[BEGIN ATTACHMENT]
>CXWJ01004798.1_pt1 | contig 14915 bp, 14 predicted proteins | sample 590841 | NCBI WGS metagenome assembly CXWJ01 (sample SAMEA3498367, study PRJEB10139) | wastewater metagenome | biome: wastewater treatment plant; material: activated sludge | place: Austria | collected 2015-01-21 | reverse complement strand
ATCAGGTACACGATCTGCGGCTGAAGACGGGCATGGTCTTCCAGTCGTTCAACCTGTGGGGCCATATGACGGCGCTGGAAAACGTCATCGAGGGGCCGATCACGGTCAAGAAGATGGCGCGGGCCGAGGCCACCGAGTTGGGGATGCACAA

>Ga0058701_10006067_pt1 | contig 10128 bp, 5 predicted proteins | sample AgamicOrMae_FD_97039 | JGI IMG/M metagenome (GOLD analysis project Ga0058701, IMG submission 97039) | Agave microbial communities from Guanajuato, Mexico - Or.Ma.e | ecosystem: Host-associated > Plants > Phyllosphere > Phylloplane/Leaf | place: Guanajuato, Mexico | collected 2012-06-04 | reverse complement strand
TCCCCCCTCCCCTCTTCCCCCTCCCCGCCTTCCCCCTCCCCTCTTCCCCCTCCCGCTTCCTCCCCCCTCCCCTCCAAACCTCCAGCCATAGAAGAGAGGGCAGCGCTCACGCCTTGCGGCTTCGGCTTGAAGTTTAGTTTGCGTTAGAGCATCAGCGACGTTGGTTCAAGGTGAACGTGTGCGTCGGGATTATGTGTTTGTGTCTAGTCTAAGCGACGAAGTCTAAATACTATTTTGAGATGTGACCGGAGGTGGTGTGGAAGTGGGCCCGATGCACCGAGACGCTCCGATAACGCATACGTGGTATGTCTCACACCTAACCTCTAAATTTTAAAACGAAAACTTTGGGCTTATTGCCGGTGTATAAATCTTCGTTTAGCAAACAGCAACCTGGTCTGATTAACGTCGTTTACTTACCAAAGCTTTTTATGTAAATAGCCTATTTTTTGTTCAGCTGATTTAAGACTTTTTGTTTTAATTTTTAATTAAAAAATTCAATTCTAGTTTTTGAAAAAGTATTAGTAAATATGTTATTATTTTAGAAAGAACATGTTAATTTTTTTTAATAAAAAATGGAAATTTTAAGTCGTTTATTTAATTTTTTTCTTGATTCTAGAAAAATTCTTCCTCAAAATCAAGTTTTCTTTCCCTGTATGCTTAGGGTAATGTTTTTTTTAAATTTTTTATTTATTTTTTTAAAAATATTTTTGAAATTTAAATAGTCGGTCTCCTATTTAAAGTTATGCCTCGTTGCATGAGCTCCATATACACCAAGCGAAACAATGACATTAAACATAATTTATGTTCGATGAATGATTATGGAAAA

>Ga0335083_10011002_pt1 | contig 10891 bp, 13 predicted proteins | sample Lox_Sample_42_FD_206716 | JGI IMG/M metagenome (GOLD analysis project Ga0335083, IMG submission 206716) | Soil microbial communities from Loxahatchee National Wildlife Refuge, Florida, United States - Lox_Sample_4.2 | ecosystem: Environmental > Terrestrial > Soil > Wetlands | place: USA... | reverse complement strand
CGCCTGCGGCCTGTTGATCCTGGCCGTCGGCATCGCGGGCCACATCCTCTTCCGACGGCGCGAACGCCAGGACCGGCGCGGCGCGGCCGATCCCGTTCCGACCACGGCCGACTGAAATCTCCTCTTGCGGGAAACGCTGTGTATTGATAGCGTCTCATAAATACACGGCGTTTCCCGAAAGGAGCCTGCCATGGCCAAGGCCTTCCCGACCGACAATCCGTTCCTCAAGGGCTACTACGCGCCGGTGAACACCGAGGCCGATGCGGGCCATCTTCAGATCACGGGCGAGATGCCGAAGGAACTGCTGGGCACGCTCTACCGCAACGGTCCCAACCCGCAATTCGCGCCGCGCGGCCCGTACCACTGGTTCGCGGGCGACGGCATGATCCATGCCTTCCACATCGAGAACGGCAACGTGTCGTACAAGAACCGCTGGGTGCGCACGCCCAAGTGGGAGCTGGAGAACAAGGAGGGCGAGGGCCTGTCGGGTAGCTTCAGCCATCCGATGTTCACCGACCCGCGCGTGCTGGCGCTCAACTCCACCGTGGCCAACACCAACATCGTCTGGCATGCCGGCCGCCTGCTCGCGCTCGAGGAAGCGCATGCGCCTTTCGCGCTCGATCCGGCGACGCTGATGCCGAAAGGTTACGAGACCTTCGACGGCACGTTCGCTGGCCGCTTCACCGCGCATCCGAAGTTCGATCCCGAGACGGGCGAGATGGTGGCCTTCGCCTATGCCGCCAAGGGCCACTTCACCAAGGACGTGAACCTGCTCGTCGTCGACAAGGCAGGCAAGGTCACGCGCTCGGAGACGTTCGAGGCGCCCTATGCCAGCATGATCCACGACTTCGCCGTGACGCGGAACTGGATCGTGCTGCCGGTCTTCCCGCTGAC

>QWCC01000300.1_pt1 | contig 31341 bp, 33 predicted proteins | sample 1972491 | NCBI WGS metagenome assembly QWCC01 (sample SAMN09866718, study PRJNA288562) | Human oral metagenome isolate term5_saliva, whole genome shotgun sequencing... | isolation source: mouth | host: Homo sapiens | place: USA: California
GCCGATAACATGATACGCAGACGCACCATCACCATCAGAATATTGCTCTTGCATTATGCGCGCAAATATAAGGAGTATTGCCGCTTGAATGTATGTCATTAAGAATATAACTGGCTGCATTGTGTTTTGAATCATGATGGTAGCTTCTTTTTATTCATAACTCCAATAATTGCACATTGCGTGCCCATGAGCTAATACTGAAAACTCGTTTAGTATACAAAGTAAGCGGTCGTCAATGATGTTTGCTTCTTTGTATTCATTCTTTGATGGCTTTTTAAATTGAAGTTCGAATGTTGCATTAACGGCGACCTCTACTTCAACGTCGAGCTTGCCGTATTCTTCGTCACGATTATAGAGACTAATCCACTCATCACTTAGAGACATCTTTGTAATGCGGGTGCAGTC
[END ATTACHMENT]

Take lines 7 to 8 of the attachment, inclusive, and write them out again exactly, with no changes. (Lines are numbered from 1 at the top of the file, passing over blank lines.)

>QWCC01000300.1_pt1 | contig 31341 bp, 33 predicted proteins | sample 1972491 | NCBI WGS metagenome assembly QWCC01 (sample SAMN09866718, study PRJNA288562) | Human oral metagenome isolate term5_saliva, whole genome shotgun sequencing... | isolation source: mouth | host: Homo sapiens | place: USA: California
GCCGATAACATGATACGCAGACGCACCATCACCATCAGAATATTGCTCTTGCATTATGCGCGCAAATATAAGGAGTATTGCCGCTTGAATGTATGTCATTAAGAATATAACTGGCTGCATTGTGTTTTGAATCATGATGGTAGCTTCTTTTTATTCATAACTCCAATAATTGCACATTGCGTGCCCATGAGCTAATACTGAAAACTCGTTTAGTATACAAAGTAAGCGGTCGTCAATGATGTTTGCTTCTTTGTATTCATTCTTTGATGGCTTTTTAAATTGAAGTTCGAATGTTGCATTAACGGCGACCTCTACTTCAACGTCGAGCTTGCCGTATTCTTCGTCACGATTATAGAGACTAATCCACTCATCACTTAGAGACATCTTTGTAATGCGGGTGCAGTC